Source: EL PAÍS
An archaeological apocalypse advances through the Arousa estuary without anything being able to stop it. The Areoso islet, the largest of the two that make up the Rúa archipelago and Os Guidoiros, dies because the water is invading it. Tidal tide. It melts like a sugar in coffee. And with it the archaeological sites that it contains: Neolithic structures (6,000 years before Christ), Bronze Age (4,000) and Iron (2,000). Five dolmens (one already destroyed by the waters), the funeral chambers, the bell-shaped dishes … Everything disappears dragged by the tides. Some objects have been taken to museums or laboratories, because the Ministry of the Environment tried, without success in 2011, to stop the destruction with a wall. But the sea is dragging the sand with more force because of a change in the currents, according to the reports of the professor of Geography at the University of Santiago de Compostela, Ramón Blanco Chao. Patricia Mañana-Borrazás, director of the last excavations that try to study everything before the catastrophe, denounces it. “It’s tremendous. It is a pain in the heart. ”
Areoso (600 meters long by 20 wide in its narrowest places and 9 of maximum height) rises a kilometer and a half from the island of Arousa. But about 10,000 years ago it was not like that, it was part of a peninsula that disappeared as the glaciers melted, the temperature increased and the sea level rose between 5 and 7 meters. It is what is known as the geological era of the Holocene.
Outline of the burial mound of Mámoa 2.GUIDOIRO DIXITAL
In search of the boat of the apostle Santiago
The studies on the current hecatomb, which can be consulted on the Guidoiro Dixital page, indicate that “the islet in recent years has undergone an important process of alteration of sandy surfaces. The northern dune has been reduced considerably in height and extent, while the beaches have receded by almost one meter in the last six years. ”
Blanco Chao recalls that the insula has always had “a natural pendular movement between 4 and 27 degrees north.” But something happened in the eighties that changed its oscillation: it began to turn towards the east. The destruction began. The studies – in which satellite images and GPS technology have been used – show that the change originated from “anthropomorphic issues [modifications in the orography of the coast caused by humans]” and by the pressure of visitors. “More and more people arrive by boat and cakes the ground,” recalls Blanco Chao.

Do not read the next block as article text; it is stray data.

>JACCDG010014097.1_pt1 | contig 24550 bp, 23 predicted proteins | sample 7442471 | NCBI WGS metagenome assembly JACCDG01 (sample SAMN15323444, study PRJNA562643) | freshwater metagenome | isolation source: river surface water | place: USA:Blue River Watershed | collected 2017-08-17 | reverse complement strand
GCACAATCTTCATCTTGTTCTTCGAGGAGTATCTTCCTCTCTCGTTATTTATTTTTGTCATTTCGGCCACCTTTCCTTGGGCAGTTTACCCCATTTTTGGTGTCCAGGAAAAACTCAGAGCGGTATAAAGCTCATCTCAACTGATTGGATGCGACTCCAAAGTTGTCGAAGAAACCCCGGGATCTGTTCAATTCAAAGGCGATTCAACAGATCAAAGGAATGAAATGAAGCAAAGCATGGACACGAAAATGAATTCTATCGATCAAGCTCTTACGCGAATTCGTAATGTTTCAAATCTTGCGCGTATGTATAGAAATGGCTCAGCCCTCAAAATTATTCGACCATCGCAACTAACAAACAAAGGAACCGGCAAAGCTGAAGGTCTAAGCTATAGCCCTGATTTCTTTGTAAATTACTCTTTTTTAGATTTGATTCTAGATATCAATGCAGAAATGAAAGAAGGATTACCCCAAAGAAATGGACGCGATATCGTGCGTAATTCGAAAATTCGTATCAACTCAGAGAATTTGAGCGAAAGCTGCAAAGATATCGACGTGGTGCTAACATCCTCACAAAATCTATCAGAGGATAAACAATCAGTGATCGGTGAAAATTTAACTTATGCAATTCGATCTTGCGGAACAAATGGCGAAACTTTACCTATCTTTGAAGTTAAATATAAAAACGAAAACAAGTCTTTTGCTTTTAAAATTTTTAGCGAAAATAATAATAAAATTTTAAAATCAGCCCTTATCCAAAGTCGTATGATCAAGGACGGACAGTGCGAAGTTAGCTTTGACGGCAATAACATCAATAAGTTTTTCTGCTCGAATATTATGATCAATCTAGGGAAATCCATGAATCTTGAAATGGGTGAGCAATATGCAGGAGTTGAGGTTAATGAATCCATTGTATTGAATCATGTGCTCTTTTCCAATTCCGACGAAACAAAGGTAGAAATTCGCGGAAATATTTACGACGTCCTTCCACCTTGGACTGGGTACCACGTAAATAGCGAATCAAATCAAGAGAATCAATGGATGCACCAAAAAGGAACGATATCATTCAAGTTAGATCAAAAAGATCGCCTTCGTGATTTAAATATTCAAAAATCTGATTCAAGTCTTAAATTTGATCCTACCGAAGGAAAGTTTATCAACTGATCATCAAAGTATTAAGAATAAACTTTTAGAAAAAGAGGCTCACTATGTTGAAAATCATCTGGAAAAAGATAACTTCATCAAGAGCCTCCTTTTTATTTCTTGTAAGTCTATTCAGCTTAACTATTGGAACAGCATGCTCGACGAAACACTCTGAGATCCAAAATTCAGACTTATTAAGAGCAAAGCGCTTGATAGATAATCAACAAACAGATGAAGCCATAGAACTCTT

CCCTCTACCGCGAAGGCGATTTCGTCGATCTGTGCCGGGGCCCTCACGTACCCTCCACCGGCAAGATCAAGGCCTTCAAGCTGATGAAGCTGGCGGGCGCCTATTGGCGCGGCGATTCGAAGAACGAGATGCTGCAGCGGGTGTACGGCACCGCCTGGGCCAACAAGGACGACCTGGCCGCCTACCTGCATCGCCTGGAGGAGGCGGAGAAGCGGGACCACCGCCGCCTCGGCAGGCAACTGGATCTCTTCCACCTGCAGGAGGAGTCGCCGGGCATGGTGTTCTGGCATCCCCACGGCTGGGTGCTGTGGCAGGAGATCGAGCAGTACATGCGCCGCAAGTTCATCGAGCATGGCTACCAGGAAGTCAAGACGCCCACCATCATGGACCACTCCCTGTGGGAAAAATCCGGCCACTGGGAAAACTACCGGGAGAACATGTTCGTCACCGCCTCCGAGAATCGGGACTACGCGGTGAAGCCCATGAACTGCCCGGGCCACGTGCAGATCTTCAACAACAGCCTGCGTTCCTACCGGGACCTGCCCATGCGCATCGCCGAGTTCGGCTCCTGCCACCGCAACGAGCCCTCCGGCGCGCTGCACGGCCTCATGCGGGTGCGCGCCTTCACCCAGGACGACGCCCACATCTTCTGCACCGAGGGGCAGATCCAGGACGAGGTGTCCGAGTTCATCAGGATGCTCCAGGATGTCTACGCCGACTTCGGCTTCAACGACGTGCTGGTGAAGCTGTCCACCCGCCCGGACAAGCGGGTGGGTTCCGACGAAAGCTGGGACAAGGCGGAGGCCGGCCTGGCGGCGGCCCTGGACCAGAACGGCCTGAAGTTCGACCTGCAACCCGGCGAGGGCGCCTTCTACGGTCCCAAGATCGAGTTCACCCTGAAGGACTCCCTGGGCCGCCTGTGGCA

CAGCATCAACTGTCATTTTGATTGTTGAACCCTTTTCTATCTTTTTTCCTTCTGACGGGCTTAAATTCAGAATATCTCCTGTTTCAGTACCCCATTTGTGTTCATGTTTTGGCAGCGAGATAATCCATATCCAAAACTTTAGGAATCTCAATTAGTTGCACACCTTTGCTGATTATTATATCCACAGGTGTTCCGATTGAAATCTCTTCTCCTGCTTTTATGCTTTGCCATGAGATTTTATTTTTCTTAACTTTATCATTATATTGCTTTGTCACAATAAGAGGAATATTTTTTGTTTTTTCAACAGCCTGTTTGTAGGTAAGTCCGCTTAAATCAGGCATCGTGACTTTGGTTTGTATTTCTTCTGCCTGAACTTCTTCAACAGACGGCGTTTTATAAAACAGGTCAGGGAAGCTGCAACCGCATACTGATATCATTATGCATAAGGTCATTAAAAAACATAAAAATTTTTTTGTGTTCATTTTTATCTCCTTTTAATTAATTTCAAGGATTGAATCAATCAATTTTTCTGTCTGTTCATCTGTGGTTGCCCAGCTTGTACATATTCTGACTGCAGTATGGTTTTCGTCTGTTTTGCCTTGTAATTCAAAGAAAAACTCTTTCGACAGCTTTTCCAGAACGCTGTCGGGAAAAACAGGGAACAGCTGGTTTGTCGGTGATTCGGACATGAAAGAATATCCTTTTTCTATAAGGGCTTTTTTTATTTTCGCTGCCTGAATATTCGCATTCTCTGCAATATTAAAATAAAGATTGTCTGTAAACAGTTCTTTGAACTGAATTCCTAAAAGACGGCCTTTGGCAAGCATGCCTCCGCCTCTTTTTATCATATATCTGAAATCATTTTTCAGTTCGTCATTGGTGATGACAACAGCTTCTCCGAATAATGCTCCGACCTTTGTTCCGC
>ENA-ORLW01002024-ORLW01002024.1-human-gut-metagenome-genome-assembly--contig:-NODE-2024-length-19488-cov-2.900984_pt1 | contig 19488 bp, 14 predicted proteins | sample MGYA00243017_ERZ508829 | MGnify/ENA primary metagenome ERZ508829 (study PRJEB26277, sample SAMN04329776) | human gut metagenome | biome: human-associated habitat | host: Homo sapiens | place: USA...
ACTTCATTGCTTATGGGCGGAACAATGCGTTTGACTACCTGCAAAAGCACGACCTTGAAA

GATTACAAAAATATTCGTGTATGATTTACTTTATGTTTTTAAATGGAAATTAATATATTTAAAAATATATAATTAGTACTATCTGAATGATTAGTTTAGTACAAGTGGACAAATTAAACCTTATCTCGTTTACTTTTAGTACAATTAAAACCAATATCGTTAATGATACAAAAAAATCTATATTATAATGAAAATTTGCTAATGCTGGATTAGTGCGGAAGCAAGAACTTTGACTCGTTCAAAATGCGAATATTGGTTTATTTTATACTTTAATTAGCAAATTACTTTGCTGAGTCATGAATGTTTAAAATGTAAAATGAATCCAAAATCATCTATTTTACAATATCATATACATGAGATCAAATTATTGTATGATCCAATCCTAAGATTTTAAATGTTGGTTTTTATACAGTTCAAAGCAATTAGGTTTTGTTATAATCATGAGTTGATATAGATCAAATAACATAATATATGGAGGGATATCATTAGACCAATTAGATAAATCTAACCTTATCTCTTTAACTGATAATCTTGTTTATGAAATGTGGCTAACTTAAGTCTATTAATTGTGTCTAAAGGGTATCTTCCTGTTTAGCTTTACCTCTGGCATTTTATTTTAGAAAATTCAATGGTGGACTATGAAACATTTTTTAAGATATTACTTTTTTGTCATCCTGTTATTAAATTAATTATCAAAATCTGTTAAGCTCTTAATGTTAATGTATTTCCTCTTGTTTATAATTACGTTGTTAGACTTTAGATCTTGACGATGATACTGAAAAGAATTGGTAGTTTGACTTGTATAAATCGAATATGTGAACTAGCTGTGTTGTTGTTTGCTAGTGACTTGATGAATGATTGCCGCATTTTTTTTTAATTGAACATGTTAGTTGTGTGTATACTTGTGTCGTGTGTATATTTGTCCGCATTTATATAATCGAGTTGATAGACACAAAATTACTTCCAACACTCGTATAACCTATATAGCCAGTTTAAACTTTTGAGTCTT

Comparison of the state of the beach where Mámoa 4 is located between 2007 and 2011. GUIDOIRO DIXITAL
That causes the islet to lose sand and that no replacement contributions arrive from the coast, as it is “like a small mountain” in the middle of the estuary, far from everything. “He needs a management plan that reduces his visitors and allows the replacement of the sand that goes to the sea,” the geologist asks.
The island, despite its small size, has six sites: the Mámoa (from 1 to 5) and another from the Bronze Age. And each one of them keeps a surprise. In Mámoa 1, for example, Professor José Manuel Rey García, found a tomb of 5.80 meters in diameter in the center of which he unearthed a polygonal funerary chamber. In the 2, they found ceramic vessels of the third millennium BC and another sepulchral chamber; in the 3 a dolmen …
Retaining wall to prevent erosion on the islet. GUIDOIRO DIXITAL
In September 2011, the Provincial Coastal Service of Pontevedra of the Ministry of the Environment built a concrete wall to protect the Mámoa 4 deposit from the action of the sea. But two years later, Mámoa 5 was completely destroyed without anyone being able to prevent it. It was a tumulus that kept a megalithic camera.
Not only in Prehistory the islet was a place of funeral occupation. Neolithic and Bronze Age inhabitants also lived there. In fact, 4,000 pottery fragments, animal bones and shells belonging to extinct species have appeared, since the islet had a settlement between 2225 and 1950 BC. It has unearthed bell-shaped pottery and burned pots on its surface, which shows that they were put on fire.
During the last excavation (Mámoa 4) archaeological objects that were surfacing due to the erosion of the sea have been recovered, taking special care to correctly register their context, the stratigraphic unit in which they appeared, their three-dimensional location and even the position. In the laboratories, the treatment of archaeological materials, their cataloging and inventory has been carried out. Much of the material unearthed-some 4,000 large ceramic fragments and another 1,000 tiny-are being transferred to the Museum of Pontevedra,